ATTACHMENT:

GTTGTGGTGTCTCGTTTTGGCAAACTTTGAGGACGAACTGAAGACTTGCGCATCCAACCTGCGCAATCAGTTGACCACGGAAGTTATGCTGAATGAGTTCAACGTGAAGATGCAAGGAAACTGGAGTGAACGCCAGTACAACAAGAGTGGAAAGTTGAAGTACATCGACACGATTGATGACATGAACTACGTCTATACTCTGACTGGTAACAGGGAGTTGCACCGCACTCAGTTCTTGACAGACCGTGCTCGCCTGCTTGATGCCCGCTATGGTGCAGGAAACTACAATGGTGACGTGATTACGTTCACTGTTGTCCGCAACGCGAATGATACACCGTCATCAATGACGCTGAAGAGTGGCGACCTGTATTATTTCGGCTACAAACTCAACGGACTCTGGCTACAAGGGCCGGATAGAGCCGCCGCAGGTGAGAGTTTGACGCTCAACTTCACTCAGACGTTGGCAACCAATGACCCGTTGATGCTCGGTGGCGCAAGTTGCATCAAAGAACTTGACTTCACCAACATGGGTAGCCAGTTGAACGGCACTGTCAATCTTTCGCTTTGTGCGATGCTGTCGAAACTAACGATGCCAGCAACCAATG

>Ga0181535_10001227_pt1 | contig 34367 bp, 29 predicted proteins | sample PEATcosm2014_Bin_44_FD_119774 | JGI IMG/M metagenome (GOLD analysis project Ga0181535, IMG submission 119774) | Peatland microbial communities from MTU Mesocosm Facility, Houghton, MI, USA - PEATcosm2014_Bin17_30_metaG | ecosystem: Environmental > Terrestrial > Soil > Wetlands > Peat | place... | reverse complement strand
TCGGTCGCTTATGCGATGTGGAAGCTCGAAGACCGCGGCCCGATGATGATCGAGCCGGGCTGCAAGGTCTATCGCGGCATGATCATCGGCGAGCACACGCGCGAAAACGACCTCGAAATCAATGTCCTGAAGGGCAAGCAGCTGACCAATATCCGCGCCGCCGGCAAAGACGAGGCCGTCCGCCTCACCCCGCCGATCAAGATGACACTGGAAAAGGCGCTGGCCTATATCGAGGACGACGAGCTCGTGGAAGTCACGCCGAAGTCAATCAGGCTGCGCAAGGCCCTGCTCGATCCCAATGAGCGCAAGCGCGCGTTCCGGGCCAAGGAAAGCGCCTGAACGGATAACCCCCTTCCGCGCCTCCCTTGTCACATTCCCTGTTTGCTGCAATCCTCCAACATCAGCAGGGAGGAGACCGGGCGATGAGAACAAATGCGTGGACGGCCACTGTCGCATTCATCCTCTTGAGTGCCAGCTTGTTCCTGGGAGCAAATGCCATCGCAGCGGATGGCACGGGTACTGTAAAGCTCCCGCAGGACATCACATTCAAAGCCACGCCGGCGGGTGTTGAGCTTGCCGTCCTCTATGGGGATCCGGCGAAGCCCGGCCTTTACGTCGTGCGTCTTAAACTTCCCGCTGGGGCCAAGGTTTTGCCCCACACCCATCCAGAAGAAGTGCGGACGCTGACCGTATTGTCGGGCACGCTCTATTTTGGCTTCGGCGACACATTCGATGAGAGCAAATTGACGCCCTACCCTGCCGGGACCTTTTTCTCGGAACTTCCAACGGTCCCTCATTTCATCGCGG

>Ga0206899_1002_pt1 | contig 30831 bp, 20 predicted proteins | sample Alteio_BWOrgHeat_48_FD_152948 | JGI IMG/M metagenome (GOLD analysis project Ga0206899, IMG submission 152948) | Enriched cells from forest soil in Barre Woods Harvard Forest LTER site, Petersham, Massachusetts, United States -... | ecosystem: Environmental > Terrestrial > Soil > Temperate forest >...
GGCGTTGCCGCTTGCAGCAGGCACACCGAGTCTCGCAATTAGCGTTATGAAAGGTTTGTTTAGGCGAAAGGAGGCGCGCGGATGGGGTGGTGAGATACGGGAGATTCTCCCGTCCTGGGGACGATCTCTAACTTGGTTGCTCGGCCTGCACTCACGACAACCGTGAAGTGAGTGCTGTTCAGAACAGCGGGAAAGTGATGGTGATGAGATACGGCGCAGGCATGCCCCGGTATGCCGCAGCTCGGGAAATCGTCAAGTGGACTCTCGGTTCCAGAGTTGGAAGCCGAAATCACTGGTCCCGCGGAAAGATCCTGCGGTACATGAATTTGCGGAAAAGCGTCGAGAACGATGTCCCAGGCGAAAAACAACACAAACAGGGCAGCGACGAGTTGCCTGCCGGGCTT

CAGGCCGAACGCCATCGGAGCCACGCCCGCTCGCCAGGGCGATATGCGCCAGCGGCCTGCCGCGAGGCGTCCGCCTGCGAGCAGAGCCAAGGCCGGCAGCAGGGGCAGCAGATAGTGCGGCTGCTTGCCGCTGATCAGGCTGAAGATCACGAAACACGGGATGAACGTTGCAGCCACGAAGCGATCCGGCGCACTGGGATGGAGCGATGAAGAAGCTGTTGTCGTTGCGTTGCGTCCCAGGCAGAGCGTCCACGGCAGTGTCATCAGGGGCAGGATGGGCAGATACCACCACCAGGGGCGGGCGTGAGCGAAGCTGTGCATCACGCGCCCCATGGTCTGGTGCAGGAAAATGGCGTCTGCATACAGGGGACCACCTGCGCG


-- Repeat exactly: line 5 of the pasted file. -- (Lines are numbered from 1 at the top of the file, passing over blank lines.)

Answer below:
GGCGTTGCCGCTTGCAGCAGGCACACCGAGTCTCGCAATTAGCGTTATGAAAGGTTTGTTTAGGCGAAAGGAGGCGCGCGGATGGGGTGGTGAGATACGGGAGATTCTCCCGTCCTGGGGACGATCTCTAACTTGGTTGCTCGGCCTGCACTCACGACAACCGTGAAGTGAGTGCTGTTCAGAACAGCGGGAAAGTGATGGTGATGAGATACGGCGCAGGCATGCCCCGGTATGCCGCAGCTCGGGAAATCGTCAAGTGGACTCTCGGTTCCAGAGTTGGAAGCCGAAATCACTGGTCCCGCGGAAAGATCCTGCGGTACATGAATTTGCGGAAAAGCGTCGAGAACGATGTCCCAGGCGAAAAACAACACAAACAGGGCAGCGACGAGTTGCCTGCCGGGCTT